International Mammalian Genome Society

logo18th International Mouse Genome Conference

17-22 October 2004, Seattle, USA


ORAL PRESENTATION

WEDNESDAY OCTOBER 20

9.45am – 10.00am

EPIGENETIC ANTAGONISM AT THE H19/IGF2 IMPRINTING CONTROL REGION

Engel NI1, Bartolomei MS2

1 University of Pennsylvania, Philadelphia, United States, 2 Howard Hughes Medical Institute, Philadelphia, United States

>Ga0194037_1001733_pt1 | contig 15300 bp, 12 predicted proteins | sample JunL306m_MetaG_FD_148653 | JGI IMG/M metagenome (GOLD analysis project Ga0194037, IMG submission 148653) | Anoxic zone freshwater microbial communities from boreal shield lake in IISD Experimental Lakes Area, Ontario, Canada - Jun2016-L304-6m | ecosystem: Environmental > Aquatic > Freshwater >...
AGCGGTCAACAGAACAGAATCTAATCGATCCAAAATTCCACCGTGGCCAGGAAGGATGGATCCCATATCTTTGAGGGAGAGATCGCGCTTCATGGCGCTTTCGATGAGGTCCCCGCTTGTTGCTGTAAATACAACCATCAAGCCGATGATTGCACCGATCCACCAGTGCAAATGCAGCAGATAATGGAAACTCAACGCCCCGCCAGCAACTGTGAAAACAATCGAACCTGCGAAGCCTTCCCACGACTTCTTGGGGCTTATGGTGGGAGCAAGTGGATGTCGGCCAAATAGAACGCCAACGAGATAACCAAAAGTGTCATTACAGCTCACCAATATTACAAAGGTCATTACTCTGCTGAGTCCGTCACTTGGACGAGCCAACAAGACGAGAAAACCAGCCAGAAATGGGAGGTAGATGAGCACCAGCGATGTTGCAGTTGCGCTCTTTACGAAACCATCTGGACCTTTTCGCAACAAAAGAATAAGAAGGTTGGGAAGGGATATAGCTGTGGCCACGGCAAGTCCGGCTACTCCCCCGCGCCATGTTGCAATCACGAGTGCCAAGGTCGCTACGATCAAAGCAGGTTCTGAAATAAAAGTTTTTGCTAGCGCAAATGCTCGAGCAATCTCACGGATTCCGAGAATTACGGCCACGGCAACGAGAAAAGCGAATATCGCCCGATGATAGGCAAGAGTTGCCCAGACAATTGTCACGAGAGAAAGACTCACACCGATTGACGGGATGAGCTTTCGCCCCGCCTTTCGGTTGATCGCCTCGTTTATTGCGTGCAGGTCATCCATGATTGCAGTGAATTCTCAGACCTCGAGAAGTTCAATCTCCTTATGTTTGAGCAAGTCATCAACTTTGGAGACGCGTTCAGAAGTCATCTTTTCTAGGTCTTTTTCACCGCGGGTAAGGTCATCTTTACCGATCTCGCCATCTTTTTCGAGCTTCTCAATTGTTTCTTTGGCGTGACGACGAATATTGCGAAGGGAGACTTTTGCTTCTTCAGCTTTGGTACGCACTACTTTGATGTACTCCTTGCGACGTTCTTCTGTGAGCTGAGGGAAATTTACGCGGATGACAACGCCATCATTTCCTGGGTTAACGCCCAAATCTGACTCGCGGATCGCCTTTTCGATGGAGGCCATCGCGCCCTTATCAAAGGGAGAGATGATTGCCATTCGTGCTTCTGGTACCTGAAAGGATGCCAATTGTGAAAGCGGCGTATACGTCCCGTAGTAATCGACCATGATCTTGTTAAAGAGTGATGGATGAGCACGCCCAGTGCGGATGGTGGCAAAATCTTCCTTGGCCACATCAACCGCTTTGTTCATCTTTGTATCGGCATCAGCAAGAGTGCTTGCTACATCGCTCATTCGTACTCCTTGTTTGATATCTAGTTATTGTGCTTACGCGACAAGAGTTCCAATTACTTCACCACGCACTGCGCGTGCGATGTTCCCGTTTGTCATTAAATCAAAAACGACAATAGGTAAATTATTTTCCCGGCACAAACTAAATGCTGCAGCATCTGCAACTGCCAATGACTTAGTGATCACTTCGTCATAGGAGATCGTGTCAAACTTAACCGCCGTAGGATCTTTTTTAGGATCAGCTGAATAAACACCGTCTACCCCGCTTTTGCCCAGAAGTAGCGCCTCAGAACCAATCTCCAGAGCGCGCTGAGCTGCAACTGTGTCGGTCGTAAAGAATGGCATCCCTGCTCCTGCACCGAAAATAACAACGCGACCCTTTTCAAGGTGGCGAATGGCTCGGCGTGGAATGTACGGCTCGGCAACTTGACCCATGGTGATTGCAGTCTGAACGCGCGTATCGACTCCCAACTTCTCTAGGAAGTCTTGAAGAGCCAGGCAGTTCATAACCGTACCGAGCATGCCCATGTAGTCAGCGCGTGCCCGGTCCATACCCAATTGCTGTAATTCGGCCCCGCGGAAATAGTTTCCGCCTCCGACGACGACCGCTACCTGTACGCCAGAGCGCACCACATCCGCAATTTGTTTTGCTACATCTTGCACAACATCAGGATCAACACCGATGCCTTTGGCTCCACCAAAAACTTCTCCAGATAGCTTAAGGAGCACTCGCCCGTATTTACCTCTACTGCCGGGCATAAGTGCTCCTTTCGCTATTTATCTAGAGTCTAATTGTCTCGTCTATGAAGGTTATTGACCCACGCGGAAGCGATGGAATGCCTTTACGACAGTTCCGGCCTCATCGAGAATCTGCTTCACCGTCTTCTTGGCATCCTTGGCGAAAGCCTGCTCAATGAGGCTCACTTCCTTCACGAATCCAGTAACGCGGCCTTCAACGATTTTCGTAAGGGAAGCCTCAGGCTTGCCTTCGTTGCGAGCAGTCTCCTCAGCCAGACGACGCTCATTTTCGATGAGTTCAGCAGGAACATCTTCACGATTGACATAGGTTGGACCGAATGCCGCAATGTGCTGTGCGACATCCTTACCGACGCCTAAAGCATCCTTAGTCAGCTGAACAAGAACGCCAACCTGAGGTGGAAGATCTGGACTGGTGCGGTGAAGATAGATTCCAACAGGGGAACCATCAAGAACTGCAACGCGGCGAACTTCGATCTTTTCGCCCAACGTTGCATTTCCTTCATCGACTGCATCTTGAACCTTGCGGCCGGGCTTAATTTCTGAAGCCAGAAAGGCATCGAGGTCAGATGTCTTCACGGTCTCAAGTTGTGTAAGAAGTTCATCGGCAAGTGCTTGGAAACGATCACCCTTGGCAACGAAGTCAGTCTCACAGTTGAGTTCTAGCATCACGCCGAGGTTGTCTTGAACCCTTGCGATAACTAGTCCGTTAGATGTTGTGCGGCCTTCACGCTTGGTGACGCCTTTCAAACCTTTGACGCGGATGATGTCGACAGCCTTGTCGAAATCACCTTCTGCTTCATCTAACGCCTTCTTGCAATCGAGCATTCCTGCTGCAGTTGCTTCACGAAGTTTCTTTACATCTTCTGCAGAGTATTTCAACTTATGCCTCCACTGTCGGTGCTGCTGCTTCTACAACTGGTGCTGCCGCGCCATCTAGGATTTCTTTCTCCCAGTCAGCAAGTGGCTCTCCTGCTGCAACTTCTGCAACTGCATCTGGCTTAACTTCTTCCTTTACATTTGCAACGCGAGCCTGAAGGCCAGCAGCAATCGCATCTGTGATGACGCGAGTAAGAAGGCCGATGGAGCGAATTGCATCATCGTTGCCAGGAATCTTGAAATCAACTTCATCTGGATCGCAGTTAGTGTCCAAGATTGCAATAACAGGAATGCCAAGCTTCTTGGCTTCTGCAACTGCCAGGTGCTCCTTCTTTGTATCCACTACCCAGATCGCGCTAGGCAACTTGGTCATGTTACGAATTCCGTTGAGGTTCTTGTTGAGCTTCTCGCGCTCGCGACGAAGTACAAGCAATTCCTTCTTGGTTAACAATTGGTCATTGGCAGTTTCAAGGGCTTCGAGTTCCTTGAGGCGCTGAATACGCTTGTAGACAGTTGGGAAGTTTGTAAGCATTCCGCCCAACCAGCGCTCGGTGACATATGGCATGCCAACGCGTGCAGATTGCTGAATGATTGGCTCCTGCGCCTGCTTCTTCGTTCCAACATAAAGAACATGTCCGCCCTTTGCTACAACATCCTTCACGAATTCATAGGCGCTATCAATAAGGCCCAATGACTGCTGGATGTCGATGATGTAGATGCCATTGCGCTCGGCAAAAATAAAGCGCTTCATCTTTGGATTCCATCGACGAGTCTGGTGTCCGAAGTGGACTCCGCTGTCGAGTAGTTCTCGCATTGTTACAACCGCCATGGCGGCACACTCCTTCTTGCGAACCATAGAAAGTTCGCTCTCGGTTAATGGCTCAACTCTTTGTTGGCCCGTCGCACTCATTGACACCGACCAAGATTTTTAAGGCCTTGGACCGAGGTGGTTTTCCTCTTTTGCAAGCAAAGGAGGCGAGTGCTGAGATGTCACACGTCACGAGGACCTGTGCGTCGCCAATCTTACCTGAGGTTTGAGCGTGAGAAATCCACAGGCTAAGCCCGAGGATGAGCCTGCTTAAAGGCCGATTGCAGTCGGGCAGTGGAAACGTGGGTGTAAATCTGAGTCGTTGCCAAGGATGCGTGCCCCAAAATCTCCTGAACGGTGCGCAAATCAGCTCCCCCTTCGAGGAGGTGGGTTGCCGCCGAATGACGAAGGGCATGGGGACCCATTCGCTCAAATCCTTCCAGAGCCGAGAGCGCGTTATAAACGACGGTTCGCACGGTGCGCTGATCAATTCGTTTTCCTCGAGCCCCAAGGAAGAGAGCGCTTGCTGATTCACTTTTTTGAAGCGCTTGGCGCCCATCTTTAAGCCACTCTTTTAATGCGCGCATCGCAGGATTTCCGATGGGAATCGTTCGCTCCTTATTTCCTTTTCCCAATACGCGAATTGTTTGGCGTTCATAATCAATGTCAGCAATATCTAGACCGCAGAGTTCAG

Genomic imprinting is an epigenetic mechanism resulting in parental-specific monoallelic expression. H19 and Igf2 are two closely linked oppositely imprinted genes, with H19 expressed maternally and Igf2 expressed paternally. The imprinting regulation at these loci depends on a differentially methylated domain (DMD) upstream of the H19 gene that contains four highly conserved CG-rich repeats. These repeats bind CTCF, a protein involved in establishing chromatin boundaries, and this has led to the proposal that the DMD is a maternal-specific boundary regulating the usage of 3’ enhancers common to H19 and Igf2. The insulator function of the DMD is epigenetically regulated, since the boundary is not established on the paternally hypermethylated allele. We used gene targeting technology to replace the wild-type DMD region with a mutated DMD in which 9 CpGs have been replaced within the repeats. The mice generated from mutant ES cell lines were analyzed. We found that the mutations allow normal establishment of the maternal insulator but disrupt paternal identity at the endogenous locus. Mice with the paternally inherited mutation show hypomethylation of the DMD and biallelic expression of H19. They also have a growth retardation phenotype, consistent with a dramatic reduction of Igf2 expression. CTCF binds ectopically to the paternally inherited mutant repeats in vivo, suggesting that a functional insulator is established on that chromosome and blocks Igf2 expression.  Thus, nine CpG mutations within the CTCF binding sites reveal that the two parental-specific roles of the H19 DMD, maintenance of methylation and insulator assembly, are competitive and antagonistic.

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